head injury symptoms

Halloween Head Injury Handbook

This week, many of us will be busy celebrating Halloween. It’s a time that’s usually filled with enough blood to make even us first aiders feel slightly nauseous! Thankfully, most of it is usually fake. However, Halloween can be a time when a massive amount of pressure is put on EMS. Many people forget that whilst they may be dressed as a superhero, they don’t actually have superhuman powers. So, this week we’ll be looking into one of the most serious injuries that can occur. Whilst things may go bump in the night this week, we sincerely hope that one of them is not your head. So, without further ado, let us fill you in on some essential tips for spotting head injury symptoms & signs.

Types of Head Injuries

There are a few different types of head injuries. We’ve listed the main ones below:

  • Concussion – this is when the brain is shaken
  • Cerebral Compression – when swelling or bleeding puts pressure on the brain.
  • Fracture – this is when the skull is cracked caused by fractures resulting from direct or indirect force.
  • Cerebral Contusion – bruising on the brain.

Head Injury Signs & Symptoms

Head injuries can happen very easily. Common causes include a blow to the head, car accidents or even falling. Not every head injury occurs as a result of direct impact to the skull, so you should always check for signs no matter the situation.

Some of the common head injury signs & symptoms include:

  • Nausea
  • Sickness
  • Dizziness
  • Watery blood coming from nose and ears
  • Confusion
  • Difficulty speaking
  • Personality change
  • Headache
  • Pain

What to Do if You Suspect a Head Injury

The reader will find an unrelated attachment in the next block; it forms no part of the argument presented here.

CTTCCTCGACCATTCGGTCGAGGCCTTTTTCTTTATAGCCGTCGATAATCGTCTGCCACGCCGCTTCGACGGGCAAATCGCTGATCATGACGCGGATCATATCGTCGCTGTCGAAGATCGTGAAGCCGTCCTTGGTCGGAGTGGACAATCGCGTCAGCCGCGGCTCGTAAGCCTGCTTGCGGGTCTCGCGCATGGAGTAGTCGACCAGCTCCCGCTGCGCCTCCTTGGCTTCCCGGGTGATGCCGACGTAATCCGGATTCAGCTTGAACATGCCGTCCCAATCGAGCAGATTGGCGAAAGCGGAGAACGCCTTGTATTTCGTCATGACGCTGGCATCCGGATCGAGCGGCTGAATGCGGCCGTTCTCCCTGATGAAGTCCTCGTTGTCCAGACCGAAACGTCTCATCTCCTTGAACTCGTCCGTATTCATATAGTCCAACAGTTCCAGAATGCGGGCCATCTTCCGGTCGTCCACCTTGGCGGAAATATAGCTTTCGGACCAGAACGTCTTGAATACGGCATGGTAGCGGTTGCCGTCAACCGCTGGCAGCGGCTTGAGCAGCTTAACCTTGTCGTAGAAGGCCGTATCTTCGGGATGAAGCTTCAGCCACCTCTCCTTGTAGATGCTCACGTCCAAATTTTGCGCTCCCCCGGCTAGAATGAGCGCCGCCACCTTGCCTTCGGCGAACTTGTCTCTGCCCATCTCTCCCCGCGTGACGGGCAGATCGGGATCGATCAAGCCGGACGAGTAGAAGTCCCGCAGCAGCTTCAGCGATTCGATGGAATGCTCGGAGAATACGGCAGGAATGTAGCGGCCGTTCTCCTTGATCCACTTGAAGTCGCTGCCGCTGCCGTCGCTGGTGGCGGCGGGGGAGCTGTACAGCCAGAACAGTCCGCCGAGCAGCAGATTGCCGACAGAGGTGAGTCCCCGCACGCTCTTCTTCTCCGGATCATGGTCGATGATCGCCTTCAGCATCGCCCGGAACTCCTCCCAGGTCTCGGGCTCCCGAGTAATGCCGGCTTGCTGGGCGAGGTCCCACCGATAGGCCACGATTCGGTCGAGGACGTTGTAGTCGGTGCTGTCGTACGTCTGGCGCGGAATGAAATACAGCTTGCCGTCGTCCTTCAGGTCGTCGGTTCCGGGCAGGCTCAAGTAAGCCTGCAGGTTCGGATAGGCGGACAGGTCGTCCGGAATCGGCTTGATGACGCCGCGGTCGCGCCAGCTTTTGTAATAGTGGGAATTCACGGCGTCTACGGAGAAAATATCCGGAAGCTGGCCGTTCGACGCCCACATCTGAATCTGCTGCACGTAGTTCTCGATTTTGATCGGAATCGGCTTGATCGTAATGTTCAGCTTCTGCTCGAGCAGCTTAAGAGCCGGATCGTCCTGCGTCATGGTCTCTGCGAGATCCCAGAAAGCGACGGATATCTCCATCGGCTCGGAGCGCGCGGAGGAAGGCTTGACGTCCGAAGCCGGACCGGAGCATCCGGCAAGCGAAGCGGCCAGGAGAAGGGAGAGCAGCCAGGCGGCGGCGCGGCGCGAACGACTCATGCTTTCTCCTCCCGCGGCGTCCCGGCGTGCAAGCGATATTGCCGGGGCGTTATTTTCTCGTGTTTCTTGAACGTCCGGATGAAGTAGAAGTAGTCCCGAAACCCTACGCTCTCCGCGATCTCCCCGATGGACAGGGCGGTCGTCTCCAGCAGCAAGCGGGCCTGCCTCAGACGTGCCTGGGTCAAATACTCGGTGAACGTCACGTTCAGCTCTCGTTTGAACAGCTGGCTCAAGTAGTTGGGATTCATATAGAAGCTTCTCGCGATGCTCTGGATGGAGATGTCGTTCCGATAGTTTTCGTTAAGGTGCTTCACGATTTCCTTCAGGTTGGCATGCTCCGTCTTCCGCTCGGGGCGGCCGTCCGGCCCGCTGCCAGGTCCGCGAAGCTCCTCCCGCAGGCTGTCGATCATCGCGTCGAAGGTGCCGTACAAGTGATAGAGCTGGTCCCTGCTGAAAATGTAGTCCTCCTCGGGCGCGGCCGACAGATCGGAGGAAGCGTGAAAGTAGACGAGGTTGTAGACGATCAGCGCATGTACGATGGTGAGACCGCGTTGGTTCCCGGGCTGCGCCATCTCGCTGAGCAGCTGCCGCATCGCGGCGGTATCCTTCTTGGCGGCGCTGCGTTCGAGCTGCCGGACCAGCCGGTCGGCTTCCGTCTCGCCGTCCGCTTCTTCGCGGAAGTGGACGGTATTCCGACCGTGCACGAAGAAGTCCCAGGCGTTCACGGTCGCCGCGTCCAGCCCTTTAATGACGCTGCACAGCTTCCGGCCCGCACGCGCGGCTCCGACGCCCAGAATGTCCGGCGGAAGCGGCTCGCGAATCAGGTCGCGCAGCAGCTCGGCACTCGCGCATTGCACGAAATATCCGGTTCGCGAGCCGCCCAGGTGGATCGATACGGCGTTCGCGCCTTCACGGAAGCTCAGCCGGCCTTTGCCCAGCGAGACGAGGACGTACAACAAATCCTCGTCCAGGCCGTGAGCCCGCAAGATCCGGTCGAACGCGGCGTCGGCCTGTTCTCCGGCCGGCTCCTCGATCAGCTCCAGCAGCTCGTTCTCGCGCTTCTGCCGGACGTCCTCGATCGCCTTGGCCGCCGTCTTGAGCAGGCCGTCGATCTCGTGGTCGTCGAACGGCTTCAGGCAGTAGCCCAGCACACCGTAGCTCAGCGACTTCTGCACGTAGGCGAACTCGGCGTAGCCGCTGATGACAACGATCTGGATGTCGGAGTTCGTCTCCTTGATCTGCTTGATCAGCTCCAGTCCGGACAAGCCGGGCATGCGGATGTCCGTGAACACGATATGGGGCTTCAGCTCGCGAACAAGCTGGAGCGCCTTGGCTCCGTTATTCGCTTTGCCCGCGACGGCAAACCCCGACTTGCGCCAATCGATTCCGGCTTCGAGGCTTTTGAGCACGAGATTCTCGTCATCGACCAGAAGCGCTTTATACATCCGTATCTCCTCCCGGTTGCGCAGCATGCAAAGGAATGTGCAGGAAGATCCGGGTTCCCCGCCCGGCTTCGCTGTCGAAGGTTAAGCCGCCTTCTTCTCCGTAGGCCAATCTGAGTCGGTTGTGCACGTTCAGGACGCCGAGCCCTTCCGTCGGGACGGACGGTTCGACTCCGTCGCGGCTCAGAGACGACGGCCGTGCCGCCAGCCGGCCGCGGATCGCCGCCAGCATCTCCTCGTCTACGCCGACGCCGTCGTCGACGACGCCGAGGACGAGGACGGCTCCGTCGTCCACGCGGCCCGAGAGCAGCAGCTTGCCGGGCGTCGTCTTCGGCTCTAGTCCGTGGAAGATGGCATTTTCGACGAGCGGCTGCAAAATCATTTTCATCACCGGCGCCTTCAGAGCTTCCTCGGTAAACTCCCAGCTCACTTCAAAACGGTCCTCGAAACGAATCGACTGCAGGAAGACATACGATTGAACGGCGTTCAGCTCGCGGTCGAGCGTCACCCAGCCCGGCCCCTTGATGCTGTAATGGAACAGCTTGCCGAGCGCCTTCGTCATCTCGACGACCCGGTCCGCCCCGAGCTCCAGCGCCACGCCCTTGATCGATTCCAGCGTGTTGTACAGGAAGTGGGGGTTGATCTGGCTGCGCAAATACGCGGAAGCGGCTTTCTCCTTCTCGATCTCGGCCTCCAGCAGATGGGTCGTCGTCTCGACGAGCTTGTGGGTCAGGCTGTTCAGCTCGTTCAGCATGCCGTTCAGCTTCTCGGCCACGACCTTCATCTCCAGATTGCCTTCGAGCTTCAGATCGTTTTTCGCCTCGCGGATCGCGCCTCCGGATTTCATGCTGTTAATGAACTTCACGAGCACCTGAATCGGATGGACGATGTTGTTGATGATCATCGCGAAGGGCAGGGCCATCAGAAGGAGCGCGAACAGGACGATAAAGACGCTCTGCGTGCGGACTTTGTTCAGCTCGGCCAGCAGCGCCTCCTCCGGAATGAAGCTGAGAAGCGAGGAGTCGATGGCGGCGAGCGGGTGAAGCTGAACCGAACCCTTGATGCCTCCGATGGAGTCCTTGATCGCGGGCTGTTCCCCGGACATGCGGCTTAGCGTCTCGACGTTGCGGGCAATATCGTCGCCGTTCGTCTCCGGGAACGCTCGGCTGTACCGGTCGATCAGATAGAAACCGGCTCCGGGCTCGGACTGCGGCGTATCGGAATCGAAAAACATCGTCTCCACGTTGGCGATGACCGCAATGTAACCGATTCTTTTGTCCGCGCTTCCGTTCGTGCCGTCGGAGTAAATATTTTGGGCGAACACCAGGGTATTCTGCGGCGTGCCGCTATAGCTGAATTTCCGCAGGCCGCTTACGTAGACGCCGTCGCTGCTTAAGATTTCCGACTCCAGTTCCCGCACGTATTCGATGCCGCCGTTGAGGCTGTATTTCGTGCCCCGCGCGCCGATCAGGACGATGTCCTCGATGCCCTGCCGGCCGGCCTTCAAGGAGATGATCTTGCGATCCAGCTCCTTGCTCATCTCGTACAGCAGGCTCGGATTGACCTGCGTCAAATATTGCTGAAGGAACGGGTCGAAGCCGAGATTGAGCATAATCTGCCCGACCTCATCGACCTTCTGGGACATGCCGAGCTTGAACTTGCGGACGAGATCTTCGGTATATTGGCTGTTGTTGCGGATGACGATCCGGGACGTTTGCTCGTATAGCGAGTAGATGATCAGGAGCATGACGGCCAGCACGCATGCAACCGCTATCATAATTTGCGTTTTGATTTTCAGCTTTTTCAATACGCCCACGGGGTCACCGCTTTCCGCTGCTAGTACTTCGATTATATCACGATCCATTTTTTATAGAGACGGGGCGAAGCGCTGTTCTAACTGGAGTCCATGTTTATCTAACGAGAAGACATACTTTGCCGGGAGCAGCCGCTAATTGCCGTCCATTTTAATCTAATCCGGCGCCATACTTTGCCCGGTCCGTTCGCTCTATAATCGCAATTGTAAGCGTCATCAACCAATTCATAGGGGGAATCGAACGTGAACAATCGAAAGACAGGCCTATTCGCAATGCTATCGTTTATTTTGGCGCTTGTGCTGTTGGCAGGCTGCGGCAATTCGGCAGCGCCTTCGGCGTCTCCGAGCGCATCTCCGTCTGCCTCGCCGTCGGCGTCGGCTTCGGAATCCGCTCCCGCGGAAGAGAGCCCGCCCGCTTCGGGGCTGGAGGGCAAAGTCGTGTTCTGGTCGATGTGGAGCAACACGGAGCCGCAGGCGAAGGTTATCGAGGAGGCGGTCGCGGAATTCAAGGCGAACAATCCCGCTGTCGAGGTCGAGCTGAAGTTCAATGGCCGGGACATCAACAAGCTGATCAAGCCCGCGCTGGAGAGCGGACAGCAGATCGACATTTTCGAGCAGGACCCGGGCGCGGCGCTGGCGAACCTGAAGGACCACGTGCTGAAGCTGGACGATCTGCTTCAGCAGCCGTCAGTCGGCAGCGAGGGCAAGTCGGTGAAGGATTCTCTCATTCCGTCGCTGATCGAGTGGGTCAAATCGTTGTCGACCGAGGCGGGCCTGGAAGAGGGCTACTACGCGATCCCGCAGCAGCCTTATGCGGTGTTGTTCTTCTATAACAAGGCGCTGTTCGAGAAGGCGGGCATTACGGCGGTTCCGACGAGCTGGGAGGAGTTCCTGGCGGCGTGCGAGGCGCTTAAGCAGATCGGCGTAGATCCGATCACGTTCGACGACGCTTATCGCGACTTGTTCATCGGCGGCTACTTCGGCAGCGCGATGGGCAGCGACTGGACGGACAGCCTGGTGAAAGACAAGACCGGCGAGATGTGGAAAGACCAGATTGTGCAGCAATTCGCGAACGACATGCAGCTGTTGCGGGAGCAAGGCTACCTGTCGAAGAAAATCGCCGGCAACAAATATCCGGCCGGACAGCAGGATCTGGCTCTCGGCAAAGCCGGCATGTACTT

If you spot a person exhibiting head injury signs & symptoms, you must alert the EMS. It is then your job to monitor the patient until they arrive.

Lay the patient down, and gently raise their head and shoulders by a few centimetres to relieve pressure on the brain.  Monitor vital signs.  No food.  No drink.  Stay with patient, and prevent them from sleeping.

What is the AVPU scale?

A patient may lose or fall in and out of consciousness after suffering a head injury. The AVPU scale is the scale that is used to determine whether or not a person is unconscious. AVPU is an acronym to help you remember the steps, which are as follows:

  • Alert – check whether the patient is alert, although not necessarily orientated.
  • Voice – Does the patient respond to voice?
  • Pain – are they responding to pain or touch?
  • Unresponsive – they are failing to respond to any of the above.

Head injuries can be very serious and result in severe trauma, so it’s important that you recognise them early. Although you cannot treat a head injury yourself, you can help the patient gain prompt access to medical care. Recognising head injury symptoms and signs is crucial. Remember that not all occur as a result of direct impact to the skull. They could just as easily be triggered by landing on your feet, with the impact transferring up through your body and damaging the brain.  Be aware that spinal injuries could be a result of this type of impact. It is your job as a first aider to recognise head injury symptoms & signs and monitor the patient’s wellbeing until EMS arrives.  Recognising these symptoms could help you to become someone’s superhero – with or without the costume. Keep it in mind this Halloween.